For radio, a different division of responsibilities was established. The CPB created
NPR in 1970 as a news-gathering, production, and program-distribution company
governed by its member public radio stations. Unlike its public television counterpart,
NPR is authorized to produce radio programs for its members as well as to provide,
acquire, and distribute radio programming through its satellite program distribution
system, with regional “up-links” available across the nation for public radio stations and
other producers to distribute their programs. The public radio satellite system is governed
by elected representatives of the entire community of public radio stations, both those
which are members of National Public Radio, and those which are not. Public Radio
International (PRI) was created by a consortium of individual public radio stations to act
as another distributor of public radio content, in competition with National Public Radio
and other existing distributors. Kevin Klose, former director of the U.S. International
Broadcasting Bureau, the government’s non-military worldwide radio and television
network, is president and CEO of NPR. He was appointed by the NPR board in 1998.
Alisa Miller is President and CEO of PRI; she was appointed to both positions in 2005.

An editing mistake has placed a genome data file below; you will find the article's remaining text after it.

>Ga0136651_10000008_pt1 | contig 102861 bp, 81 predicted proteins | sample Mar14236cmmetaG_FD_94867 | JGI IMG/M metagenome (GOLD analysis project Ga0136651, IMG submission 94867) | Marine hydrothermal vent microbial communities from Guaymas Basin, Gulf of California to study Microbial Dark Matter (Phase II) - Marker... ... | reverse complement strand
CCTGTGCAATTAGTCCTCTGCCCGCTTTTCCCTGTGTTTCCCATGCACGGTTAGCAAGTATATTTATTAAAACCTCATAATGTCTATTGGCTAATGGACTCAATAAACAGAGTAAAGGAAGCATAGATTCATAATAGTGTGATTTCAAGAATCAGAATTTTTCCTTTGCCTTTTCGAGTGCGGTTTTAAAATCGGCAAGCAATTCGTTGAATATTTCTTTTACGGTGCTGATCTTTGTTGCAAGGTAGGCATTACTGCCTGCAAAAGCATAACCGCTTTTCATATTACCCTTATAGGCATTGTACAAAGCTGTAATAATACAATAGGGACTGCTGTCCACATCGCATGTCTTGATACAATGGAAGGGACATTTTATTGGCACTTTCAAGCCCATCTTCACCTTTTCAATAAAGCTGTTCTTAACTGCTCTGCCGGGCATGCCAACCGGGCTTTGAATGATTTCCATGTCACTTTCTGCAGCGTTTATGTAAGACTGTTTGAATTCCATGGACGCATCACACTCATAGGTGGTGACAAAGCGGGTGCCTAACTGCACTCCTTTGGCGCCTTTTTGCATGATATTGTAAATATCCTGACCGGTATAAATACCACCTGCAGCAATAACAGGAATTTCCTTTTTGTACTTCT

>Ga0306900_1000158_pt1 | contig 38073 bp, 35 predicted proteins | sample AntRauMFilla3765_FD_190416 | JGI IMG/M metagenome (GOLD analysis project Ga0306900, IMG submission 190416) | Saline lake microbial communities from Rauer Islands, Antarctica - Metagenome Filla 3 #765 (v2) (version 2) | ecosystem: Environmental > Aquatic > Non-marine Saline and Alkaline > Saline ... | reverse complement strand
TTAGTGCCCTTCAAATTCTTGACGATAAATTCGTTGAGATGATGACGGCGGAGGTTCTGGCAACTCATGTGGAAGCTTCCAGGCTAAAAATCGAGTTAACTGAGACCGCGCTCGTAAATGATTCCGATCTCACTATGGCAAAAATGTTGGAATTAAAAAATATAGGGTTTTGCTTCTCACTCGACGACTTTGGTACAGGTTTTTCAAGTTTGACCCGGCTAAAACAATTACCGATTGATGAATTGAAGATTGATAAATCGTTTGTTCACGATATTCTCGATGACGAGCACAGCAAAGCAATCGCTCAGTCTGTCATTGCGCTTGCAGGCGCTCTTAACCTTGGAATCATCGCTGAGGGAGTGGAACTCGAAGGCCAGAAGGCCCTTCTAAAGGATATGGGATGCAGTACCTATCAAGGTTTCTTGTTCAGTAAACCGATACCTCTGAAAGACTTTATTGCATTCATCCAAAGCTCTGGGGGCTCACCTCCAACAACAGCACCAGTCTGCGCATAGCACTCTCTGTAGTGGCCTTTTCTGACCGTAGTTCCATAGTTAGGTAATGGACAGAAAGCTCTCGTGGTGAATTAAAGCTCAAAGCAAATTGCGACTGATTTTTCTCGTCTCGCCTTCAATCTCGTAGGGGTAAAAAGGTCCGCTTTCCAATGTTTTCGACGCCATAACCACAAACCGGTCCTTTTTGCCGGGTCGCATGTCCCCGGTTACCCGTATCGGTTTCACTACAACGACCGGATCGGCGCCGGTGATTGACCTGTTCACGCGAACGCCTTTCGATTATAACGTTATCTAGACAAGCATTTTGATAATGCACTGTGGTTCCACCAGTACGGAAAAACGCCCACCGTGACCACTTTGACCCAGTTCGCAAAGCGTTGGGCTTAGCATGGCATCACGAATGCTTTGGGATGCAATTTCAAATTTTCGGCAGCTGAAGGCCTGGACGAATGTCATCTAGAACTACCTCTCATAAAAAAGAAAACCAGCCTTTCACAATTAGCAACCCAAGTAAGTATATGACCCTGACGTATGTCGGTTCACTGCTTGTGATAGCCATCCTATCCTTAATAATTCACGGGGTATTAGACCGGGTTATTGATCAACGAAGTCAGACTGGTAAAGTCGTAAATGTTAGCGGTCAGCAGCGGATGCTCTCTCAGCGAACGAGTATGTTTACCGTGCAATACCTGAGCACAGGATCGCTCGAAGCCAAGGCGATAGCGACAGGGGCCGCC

Public broadcasting reported total income of $2.3 billion in FY2003 (the most recent
data available). The federal contribution made up 15.6% of the system’s total income.
The remaining 84.4% was raised from non-federal sources (including individuals,
businesses, foundations, state and local governments, and educational institutions). The
largest single income source (26% in FY2003) came from membership. Neither PBS nor
NPR receives grants from the CPB for their general operations; only local public
broadcasting stations receive these generally-unrestricted funds directly.2
The CPB received its first federal funding in FY1969 and continued to receive
annual authorizations and appropriations until FY1975, when the Public Broadcasting
Financing Act of 1975 (P.L. 94-192) established authorization for long-term financing.
The 1975 Act authorized funding for public broadcasting over a period of five years.
Advanced funding from Congress now sets actual appropriations two years in advance of
stations’ receiving their funds from the CPB. The CPB was last reauthorized by Congress
in 1992 (P.L. 102-356).
The CPB’s appropriation is allocated through a distribution formula established in
its authorizing legislation. The uses of the CPB’s funds are broken down into four
categories: grants to stations; grants for programming; system support; and administrative
operations. Approximately 89% of the funding the CPB receives from the federal
government is required to be disbursed in the first two categories, either to public
television and radio, broadcasting stations, or to the producers and distributors of public
radio and television programs. Of that amount, about 18% is allocated for grants to
program producers, and about 5% is allocated for grants to public radio stations that are